As traditional car makers seek to make electric vehicles that won't scare off the buyers, others are taking a slightly different path. Enter Triggo and Microlino.
Both manufacturers are nearing full-scale production, but each has chosen alternative routes in terms of design and how their vehicles will be used.
The four-wheeled Triggo has been doing the rounds for just over a year, and the in-line two seater is targetting the car-sharing market. The Register took a look at one at the Goodwood Festival of Speed Future Lab and we were delighted to note that it looked very close to being production-ready (unlike certain other PowerPoint vehicles).
It's a neat little thing – its axle narrows, making the width a mere 86cm and allowing it to squeeze into places where only motorcycles might otherwise go, albeit with a maximum speed of just 35kph. The axle will expand to 148cm when there is more space, increasing that speed to 90kph. A fun party trick no doubt.
However the arguably more interesting thing is how they are to be paid for and used. "The idea," a spokesperson told us, "is you basically pay for them by the kilometre."
The theory goes that one uses an app to call a Triggo, the cars turns up, and then you set off. Much like if one was using a popular ride-sharing system, except in this case the driver is not in the car.
Instead, the driver bringing the car to you can be located in an entirely different geographic region. "We had one driven around Warsaw by an operator in southern Berlin," said the spokesperson.
Pilot testing is under way, and expected to be completed in March 2022. One of the pilots, the spokesperson told us, is in the UK's Milton Keynes. The roundabouts for which the city is famed will be a test of the Triggo's ability to lean as it potters around corners.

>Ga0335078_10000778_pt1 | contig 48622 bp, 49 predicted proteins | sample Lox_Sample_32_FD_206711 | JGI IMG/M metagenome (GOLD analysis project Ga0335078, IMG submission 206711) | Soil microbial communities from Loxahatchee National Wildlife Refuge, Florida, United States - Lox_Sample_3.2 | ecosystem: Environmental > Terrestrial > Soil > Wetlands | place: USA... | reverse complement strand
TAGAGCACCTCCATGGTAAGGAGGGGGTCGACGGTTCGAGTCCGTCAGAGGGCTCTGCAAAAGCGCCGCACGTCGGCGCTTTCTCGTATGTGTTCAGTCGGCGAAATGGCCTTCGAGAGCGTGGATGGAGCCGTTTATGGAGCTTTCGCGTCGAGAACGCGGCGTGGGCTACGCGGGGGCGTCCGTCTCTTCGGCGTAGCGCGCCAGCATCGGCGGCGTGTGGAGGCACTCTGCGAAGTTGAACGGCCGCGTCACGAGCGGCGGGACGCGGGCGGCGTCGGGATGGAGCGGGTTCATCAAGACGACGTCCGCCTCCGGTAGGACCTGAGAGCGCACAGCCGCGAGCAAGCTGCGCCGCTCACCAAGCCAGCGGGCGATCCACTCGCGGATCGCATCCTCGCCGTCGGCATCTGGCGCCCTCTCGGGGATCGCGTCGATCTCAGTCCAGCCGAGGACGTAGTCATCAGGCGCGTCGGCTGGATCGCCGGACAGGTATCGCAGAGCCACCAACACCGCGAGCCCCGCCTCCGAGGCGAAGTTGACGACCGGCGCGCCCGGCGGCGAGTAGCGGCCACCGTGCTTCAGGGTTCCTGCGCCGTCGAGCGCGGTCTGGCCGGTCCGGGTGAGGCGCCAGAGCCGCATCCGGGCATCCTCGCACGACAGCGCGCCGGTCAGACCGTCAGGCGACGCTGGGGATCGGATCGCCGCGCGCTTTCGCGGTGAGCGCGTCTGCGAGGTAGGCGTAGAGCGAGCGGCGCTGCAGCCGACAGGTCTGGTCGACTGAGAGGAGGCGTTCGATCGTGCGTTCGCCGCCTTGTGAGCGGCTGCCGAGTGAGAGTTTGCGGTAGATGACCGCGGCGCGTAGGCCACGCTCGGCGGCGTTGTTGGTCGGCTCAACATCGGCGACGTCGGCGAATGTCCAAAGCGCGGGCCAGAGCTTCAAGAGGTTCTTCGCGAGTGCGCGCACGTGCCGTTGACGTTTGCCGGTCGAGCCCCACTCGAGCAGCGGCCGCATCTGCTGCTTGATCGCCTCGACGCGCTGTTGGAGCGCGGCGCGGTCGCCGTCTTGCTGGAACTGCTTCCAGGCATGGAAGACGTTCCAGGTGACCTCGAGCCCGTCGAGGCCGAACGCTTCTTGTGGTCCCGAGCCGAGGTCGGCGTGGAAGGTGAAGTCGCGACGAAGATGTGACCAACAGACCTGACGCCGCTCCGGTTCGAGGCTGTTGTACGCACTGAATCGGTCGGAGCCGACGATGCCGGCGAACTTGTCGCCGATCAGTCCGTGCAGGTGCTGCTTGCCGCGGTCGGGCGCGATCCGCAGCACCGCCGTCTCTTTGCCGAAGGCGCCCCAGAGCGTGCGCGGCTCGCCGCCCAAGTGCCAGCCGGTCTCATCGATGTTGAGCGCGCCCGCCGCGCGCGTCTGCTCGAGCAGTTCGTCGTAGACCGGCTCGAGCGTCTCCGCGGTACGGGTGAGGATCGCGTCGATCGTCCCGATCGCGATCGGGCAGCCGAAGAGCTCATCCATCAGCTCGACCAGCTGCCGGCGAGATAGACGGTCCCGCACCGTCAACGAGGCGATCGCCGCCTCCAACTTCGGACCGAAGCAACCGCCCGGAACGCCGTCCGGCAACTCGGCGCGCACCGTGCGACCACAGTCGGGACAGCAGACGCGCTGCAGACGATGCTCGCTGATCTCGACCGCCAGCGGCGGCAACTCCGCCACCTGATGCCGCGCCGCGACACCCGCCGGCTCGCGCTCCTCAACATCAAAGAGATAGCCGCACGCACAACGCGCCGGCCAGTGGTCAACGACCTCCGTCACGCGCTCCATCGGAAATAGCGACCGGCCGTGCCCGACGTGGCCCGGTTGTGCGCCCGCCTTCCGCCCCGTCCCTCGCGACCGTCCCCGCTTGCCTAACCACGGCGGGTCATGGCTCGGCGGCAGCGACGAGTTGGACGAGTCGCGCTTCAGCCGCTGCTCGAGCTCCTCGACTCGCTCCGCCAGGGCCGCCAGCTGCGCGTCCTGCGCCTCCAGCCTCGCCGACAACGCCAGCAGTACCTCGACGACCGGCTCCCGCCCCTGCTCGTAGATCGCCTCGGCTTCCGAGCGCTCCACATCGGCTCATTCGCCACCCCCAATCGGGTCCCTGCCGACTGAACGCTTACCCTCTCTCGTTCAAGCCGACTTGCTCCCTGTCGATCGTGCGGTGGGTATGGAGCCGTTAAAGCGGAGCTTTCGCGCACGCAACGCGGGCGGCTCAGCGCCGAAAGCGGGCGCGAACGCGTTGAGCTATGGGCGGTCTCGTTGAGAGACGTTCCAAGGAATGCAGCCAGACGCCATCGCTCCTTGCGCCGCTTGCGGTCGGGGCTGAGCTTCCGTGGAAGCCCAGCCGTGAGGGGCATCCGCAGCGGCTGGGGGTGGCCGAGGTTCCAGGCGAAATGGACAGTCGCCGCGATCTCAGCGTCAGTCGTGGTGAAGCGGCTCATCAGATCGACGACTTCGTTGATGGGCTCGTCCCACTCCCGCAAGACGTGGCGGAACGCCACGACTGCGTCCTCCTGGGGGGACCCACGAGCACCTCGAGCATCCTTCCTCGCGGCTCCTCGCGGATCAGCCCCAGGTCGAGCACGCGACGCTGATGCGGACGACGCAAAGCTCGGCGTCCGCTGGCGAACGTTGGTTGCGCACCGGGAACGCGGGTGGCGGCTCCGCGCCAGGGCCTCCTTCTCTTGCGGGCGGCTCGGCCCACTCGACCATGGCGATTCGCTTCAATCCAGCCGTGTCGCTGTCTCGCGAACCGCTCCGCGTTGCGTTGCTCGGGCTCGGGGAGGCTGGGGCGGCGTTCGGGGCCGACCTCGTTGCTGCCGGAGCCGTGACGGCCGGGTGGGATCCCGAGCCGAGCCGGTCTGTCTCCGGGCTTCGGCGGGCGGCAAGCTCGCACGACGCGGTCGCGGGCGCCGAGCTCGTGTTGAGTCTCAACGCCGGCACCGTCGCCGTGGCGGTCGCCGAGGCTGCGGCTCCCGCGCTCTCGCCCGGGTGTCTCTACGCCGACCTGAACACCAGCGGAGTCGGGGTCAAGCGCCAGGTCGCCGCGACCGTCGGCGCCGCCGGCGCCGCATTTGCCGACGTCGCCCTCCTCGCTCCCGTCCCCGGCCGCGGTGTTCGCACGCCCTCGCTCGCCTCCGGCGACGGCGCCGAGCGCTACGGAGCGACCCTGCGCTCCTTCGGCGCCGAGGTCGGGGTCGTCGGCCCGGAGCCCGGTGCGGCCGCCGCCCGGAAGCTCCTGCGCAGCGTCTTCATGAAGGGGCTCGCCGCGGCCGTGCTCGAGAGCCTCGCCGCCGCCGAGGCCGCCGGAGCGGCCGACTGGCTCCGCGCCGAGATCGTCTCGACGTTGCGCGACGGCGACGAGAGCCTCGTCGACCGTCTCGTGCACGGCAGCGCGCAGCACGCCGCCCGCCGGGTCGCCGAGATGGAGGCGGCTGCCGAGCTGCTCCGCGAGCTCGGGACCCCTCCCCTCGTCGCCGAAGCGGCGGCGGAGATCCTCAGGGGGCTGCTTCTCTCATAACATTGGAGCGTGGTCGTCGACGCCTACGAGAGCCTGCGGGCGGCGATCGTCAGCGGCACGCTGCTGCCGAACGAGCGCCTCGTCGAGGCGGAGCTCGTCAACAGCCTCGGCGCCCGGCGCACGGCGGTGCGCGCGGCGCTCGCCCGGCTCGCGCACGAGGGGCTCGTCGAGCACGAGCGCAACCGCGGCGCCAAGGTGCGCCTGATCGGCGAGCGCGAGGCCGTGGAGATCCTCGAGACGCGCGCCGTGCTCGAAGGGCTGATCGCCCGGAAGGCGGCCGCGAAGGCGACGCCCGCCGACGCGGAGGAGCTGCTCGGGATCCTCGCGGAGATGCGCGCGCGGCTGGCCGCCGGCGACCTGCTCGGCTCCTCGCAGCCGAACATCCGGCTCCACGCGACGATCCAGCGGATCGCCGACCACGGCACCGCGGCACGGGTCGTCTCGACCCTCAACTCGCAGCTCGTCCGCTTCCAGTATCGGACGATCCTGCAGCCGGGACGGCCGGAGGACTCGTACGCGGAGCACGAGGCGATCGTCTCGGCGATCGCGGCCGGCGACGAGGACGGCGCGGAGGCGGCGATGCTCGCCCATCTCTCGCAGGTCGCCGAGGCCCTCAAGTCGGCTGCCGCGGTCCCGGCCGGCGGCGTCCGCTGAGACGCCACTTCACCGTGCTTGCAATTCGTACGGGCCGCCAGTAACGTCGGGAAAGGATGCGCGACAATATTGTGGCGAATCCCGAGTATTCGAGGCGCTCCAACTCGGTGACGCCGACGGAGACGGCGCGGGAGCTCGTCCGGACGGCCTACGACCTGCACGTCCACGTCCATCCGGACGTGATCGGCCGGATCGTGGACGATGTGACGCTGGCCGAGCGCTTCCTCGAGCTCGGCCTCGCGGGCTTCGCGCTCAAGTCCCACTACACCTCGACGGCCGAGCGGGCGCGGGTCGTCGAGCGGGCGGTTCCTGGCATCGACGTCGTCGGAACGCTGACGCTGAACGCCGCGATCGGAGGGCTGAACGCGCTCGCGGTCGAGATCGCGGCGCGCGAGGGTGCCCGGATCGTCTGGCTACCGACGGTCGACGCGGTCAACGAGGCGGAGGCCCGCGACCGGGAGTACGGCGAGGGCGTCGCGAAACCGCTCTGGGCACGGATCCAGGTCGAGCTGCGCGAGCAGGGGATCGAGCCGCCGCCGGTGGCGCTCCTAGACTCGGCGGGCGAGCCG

The challenge is, as ever, acceptance. For a city of two million people, Triggo told us 700 cars would be needed (based on its Warsaw benchmark). The cars take up a lot less space on the road and dispense with drivers being physically present, but existing schemes such as Uber and Lyft have the benefit of both familiarity and being already in place.
That said, the Triggo concept represents an intriguing alternative to the expensively fully autonomous options being promoted, and the often alarming purchase price of an electric vehicle.
However, if the thought of hopping into a vehicle that might have been recently been occupied by another does not appeal, then may we present the delightfully retro Microlino.
Also featuring space for two passengers (and three beer crates, according to the marketing materials), the front-opening door of the vehicle may trigger a shiver of recognition. A spokesperson told us the little thing was good for up to 50 miles an hour (although he told us the reality was more likely to be around the 20 to 30mph mark in urban areas) with a 120-mile range (the company's literature has two battery options – one for 125km and another for 200km). Charging would take around four hours.
"They're looking to start rolling out cars as of next year," the spokesperson told us, hopeful that UK availability would happen at the same time. With an anticipated price of around €12,000, the vehicle is an option for those seeking battery-powered transport around town without having to stump up an even more eye-watering sum for the privilege. Or they could just get a bike.
As for the Microlino itself, it put us very much in mind of a four-wheeled BMW Isetta 300 from the mid-20th century. Parking is supposedly simple (the idea one can cross-park and disembark through the front door directly onto the pavement) although, as with its ancestor, we can imagine a bit of thought will be needed to ensure the door remains openable.
Both the Triggo and Microlino represent interesting ideas aimed at urban transportation and, unlike all too many concepts, are tantalising close to reality. If we were to choose between the two (and we wouldn't, because this hack drives around in a 30-year-old Golf), the Microlino just pips the Triggo to the post with its delightfully retro looks and more traditional ownership model.
We look forward to seeing either on the roads in the coming years. ®